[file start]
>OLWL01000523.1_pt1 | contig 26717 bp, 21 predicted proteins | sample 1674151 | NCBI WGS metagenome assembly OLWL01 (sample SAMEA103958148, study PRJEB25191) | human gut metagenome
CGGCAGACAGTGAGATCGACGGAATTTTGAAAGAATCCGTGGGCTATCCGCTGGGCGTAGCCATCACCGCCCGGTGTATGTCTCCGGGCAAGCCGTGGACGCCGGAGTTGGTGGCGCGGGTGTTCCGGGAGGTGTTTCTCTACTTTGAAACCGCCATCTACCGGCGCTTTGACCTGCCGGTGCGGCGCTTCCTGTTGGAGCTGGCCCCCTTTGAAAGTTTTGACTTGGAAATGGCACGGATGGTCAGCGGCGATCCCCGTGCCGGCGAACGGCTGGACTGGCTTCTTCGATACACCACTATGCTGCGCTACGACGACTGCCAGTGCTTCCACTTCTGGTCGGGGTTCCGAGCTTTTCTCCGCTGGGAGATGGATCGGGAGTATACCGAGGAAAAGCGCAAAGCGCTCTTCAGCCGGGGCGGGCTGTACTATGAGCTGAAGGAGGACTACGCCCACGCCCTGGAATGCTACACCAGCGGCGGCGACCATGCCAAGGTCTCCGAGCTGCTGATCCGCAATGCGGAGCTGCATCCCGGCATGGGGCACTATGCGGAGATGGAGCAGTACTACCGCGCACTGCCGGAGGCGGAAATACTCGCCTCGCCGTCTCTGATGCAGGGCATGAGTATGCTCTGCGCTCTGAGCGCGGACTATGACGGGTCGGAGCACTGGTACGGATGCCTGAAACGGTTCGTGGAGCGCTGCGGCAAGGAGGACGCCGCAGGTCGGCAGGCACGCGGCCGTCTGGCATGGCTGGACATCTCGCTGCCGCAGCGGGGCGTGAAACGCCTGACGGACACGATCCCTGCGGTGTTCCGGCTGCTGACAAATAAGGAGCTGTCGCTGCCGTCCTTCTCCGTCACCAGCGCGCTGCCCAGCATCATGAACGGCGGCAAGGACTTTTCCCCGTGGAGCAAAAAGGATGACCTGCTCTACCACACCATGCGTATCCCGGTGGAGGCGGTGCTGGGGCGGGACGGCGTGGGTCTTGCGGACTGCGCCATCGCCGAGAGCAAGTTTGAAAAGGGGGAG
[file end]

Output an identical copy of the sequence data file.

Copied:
>OLWL01000523.1_pt1 | contig 26717 bp, 21 predicted proteins | sample 1674151 | NCBI WGS metagenome assembly OLWL01 (sample SAMEA103958148, study PRJEB25191) | human gut metagenome
CGGCAGACAGTGAGATCGACGGAATTTTGAAAGAATCCGTGGGCTATCCGCTGGGCGTAGCCATCACCGCCCGGTGTATGTCTCCGGGCAAGCCGTGGACGCCGGAGTTGGTGGCGCGGGTGTTCCGGGAGGTGTTTCTCTACTTTGAAACCGCCATCTACCGGCGCTTTGACCTGCCGGTGCGGCGCTTCCTGTTGGAGCTGGCCCCCTTTGAAAGTTTTGACTTGGAAATGGCACGGATGGTCAGCGGCGATCCCCGTGCCGGCGAACGGCTGGACTGGCTTCTTCGATACACCACTATGCTGCGCTACGACGACTGCCAGTGCTTCCACTTCTGGTCGGGGTTCCGAGCTTTTCTCCGCTGGGAGATGGATCGGGAGTATACCGAGGAAAAGCGCAAAGCGCTCTTCAGCCGGGGCGGGCTGTACTATGAGCTGAAGGAGGACTACGCCCACGCCCTGGAATGCTACACCAGCGGCGGCGACCATGCCAAGGTCTCCGAGCTGCTGATCCGCAATGCGGAGCTGCATCCCGGCATGGGGCACTATGCGGAGATGGAGCAGTACTACCGCGCACTGCCGGAGGCGGAAATACTCGCCTCGCCGTCTCTGATGCAGGGCATGAGTATGCTCTGCGCTCTGAGCGCGGACTATGACGGGTCGGAGCACTGGTACGGATGCCTGAAACGGTTCGTGGAGCGCTGCGGCAAGGAGGACGCCGCAGGTCGGCAGGCACGCGGCCGTCTGGCATGGCTGGACATCTCGCTGCCGCAGCGGGGCGTGAAACGCCTGACGGACACGATCCCTGCGGTGTTCCGGCTGCTGACAAATAAGGAGCTGTCGCTGCCGTCCTTCTCCGTCACCAGCGCGCTGCCCAGCATCATGAACGGCGGCAAGGACTTTTCCCCGTGGAGCAAAAAGGATGACCTGCTCTACCACACCATGCGTATCCCGGTGGAGGCGGTGCTGGGGCGGGACGGCGTGGGTCTTGCGGACTGCGCCATCGCCGAGAGCAAGTTTGAAAAGGGGGAG